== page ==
I caught Menendez in a hallway just before he was due to address the conference and asked him to explain Hillary's endorsement of the Bush policy. "I think this is not the moment to make unilateral changes, especially with what's going on on the island," he replied. "This moment of whether or not Fidel Castro is just on his waning days, and how Raul will be able to try to maintain control, is not a moment to be showing changes in policy that sound like we're saying, 'We're willing to work with you.' Because what that allows Raul to do is go and say to the people [in Cuba] who want change, 'Well, you know what? Look, the Americans are beginning to deal with me.' It is a fundamentally wrong timing of a policy."

And then Menendez went in and told the conferees that Democrats must push for legislation that promotes family unification for America's immigrants. Except, apparently, for Cuban-Americans.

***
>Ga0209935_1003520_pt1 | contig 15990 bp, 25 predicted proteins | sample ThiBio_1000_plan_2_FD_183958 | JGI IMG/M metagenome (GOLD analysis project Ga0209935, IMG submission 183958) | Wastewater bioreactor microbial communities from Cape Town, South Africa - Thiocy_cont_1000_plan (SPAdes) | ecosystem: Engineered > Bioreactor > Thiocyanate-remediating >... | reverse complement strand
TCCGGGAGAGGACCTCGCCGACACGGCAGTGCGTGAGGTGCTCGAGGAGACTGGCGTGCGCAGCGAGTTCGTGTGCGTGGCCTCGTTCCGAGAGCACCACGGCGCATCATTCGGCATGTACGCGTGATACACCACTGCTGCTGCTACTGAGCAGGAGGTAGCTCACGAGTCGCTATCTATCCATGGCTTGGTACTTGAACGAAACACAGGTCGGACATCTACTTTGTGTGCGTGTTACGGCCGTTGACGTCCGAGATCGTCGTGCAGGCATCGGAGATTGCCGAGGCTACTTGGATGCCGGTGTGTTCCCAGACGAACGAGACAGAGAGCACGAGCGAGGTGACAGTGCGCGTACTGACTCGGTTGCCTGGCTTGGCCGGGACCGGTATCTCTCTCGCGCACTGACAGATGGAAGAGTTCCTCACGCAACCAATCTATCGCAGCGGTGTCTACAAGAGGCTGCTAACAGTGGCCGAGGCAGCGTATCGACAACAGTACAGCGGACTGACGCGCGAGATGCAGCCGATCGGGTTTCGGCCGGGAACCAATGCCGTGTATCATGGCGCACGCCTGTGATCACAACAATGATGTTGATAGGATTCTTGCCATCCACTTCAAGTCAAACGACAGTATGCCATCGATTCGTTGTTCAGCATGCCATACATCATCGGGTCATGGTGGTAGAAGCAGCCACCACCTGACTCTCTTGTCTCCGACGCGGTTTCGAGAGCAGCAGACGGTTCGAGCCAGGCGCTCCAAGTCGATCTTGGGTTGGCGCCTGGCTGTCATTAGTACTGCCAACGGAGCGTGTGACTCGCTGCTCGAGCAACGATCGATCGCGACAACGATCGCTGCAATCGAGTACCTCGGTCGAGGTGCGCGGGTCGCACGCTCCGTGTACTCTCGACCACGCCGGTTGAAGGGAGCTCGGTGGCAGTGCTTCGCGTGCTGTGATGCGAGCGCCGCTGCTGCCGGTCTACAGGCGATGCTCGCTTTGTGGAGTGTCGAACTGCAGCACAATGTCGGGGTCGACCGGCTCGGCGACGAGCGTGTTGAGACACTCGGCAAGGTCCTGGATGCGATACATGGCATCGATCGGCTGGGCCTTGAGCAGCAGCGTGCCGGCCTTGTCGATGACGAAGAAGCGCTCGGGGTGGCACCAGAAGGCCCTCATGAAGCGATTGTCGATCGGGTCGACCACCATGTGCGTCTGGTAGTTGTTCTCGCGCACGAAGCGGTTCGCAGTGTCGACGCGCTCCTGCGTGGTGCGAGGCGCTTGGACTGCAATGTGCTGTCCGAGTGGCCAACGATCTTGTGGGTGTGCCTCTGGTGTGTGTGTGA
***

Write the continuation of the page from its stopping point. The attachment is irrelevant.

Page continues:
That evening, a crowd of 7,000 students, faculty, university administrators, and assorted Democratic VIPs packed into the Bank United Center. It was a notable event: As the candidates appeared on stage for mic checks, about 100 journalists squeezed into a conference room under the stands at the opposite end of the arena to watch the forum on big-screen TVs.

Univision news anchors Jorge Ramos and María Elena Salinas spent the first 45 minutes asking the candidates questions about Iraq, immigration and border fences, and relations between the U.S. and Latin America. It was not a debate; they employed a format in which each candidate didn't get a chance to respond to each question.

At one point, Clinton vowed that she would "absolutely" push Congress to pass "comprehensive" immigration-reform legislation during her first year in office, adding, "I am proud to work with my friend, Senator Menendez, on trying to make sure that in the process of doing immigration reform we don't separate families, we try to have family unification as one of the goals."